From luxury brands to toning hooves, stylish and low-cost shoe
distributors are up against the law these days. Sketchers' (NYSE:
) fitness tennis shoes have come under fire in a legal case
claiming their health benefits are bogus, while the striking
color women have come to know and love regarding their lavish
Christian Louboutin heels now signifies a bloodbath the shoe
distributor underwent in a court case this week.
SKX's athletic debacle made waves for the company when it came
to investor confidence throughout recent months, as its toning
soles were called out for making
false and unsubstantiated claims
in advertisements using celebrities such as Kim Kardashian and
Brooke Burke. While the tides are turning for the better since
, the shoe distributor is still dealing with backlash for
promoting a product that its customers now feel duped by.
Skechers' shapely bottoms are not the only soles walking on
thin ice, as privately-held shoe retailer Christian Louboutin has
had to admit wrong-doings in court concerning its notorious red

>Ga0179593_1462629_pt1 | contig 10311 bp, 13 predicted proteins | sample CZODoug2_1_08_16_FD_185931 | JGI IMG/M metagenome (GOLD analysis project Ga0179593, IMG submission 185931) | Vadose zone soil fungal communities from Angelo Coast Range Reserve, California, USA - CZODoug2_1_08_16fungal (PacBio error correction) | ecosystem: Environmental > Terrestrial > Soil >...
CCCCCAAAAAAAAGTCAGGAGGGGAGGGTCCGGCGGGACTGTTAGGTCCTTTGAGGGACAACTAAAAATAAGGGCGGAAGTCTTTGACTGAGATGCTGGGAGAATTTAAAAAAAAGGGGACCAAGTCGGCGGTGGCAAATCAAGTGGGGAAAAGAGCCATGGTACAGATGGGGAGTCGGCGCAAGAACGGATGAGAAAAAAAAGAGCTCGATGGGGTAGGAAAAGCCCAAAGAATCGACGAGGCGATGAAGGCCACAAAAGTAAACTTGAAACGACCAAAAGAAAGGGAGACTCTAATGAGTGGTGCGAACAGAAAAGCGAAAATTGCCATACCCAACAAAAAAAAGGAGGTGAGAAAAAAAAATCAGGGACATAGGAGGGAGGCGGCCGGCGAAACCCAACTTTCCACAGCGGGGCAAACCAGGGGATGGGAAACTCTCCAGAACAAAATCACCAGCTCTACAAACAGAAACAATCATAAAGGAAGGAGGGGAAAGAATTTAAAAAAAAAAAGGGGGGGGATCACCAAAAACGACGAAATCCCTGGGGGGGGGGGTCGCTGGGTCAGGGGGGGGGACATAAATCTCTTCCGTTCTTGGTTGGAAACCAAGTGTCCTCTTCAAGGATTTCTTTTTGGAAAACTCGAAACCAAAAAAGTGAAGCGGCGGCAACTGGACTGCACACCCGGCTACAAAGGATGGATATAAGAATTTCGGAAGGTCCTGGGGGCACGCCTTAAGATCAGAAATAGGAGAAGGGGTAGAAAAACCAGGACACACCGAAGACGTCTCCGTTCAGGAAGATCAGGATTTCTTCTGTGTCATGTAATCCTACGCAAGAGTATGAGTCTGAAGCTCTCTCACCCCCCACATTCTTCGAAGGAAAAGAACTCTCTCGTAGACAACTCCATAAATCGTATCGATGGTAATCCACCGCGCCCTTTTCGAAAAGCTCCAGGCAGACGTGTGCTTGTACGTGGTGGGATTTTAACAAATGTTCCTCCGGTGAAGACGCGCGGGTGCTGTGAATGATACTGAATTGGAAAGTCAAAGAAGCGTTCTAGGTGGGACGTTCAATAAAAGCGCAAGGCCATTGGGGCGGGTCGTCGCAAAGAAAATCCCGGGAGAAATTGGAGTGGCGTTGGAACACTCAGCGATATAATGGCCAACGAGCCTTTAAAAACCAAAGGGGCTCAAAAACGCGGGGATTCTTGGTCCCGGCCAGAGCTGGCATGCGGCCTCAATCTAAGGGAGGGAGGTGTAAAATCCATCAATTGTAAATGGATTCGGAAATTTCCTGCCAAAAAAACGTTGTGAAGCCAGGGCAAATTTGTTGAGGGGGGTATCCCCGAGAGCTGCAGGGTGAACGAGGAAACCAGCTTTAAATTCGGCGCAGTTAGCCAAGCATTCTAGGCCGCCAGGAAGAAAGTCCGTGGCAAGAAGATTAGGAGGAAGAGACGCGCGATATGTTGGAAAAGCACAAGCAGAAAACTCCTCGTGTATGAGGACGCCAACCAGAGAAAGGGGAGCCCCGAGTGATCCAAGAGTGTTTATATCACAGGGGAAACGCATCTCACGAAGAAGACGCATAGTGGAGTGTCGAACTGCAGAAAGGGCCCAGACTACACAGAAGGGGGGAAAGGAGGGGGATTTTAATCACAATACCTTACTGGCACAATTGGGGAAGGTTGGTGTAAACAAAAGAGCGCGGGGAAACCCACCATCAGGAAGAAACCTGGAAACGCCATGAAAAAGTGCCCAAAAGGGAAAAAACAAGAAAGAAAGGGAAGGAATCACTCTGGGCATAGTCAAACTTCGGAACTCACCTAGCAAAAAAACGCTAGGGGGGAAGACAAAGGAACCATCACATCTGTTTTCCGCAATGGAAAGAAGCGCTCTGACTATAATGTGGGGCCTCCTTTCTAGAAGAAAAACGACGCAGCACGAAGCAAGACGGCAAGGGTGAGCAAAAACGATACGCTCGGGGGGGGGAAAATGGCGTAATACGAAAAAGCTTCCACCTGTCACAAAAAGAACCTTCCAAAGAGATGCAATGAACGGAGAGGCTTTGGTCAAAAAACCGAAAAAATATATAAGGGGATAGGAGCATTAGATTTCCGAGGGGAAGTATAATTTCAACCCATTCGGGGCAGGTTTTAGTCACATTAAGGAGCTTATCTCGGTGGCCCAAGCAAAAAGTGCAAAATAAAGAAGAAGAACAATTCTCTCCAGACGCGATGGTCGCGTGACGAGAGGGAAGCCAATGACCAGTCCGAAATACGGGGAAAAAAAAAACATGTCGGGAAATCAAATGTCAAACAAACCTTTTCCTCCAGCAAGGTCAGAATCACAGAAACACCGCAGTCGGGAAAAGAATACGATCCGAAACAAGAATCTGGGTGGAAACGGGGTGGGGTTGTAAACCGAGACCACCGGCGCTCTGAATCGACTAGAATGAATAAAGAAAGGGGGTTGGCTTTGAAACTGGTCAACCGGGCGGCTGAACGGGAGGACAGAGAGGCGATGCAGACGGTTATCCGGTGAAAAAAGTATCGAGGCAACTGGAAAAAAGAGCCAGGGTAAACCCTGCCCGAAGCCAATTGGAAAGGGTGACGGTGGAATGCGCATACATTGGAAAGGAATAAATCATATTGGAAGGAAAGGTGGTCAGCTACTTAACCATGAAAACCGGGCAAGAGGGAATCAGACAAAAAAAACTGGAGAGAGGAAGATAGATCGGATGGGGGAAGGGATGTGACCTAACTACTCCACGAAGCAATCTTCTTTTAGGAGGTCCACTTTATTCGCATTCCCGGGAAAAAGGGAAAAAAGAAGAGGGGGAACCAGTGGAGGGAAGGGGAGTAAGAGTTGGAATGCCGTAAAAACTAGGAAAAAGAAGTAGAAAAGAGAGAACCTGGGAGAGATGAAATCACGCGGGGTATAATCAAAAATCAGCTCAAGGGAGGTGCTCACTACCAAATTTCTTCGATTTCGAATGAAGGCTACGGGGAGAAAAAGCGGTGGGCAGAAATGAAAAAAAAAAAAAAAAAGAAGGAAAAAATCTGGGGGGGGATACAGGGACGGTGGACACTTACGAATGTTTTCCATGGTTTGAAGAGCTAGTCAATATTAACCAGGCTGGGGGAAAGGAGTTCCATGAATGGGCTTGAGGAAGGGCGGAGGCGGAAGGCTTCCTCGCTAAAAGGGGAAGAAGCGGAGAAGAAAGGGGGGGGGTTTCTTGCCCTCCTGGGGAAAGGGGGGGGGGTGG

sole. Louboutin's spikey stems
to crush the battle against Spanish clothing and accessories
company Zara, a retailer that made use of the rosy underside for
which Louboutin has become famous.
Here's where things get a little dicey. Christian Louboutin
brought the court case on in 2008 following Zara's distribution
of a $70 heel that boasted an apple-red sole. The Paris-based
company believed it was the only shoe producer that had the right
to push product with said bottom, as it is red in a specific
context that only Louboutin's can use (according to the creator
himself). Turns out, he was wrong.
While the end result of the case was not monetarily
devastating to either company, Zara was able to trot away with
not only $3,600, but allowance to place whatever color it so
chooses on the underside of its shoes.
Christian Louboutin likely took the loss quite hard, as he has
vigorously attempted to defend his high-end brand throughout the
"Even in the food industry, Cadbury recently won a lawsuit
against Nestlé for using purple packaging. All this proves that
the colors play a part in a brand's identity. I'm not saying that
red usually belongs to me - I repeat that this is about a precise
red, used in a precise location," Louboutin recently told the
Zara is not the first to come up against Louboutin's colorful
conundrum, but will likely end up being the last new case the
company takes to court over the infamous sole as the ruling was
made final last week. As Mr. Louboutin heads back to court to
appeal a similar case against Yves Saint Laurent, it appears that
ladies will no longer have to pay top dollar to portray the
elegance his red soles are made to emanate, as countless
companies now have the right to bear their candy apple soles.
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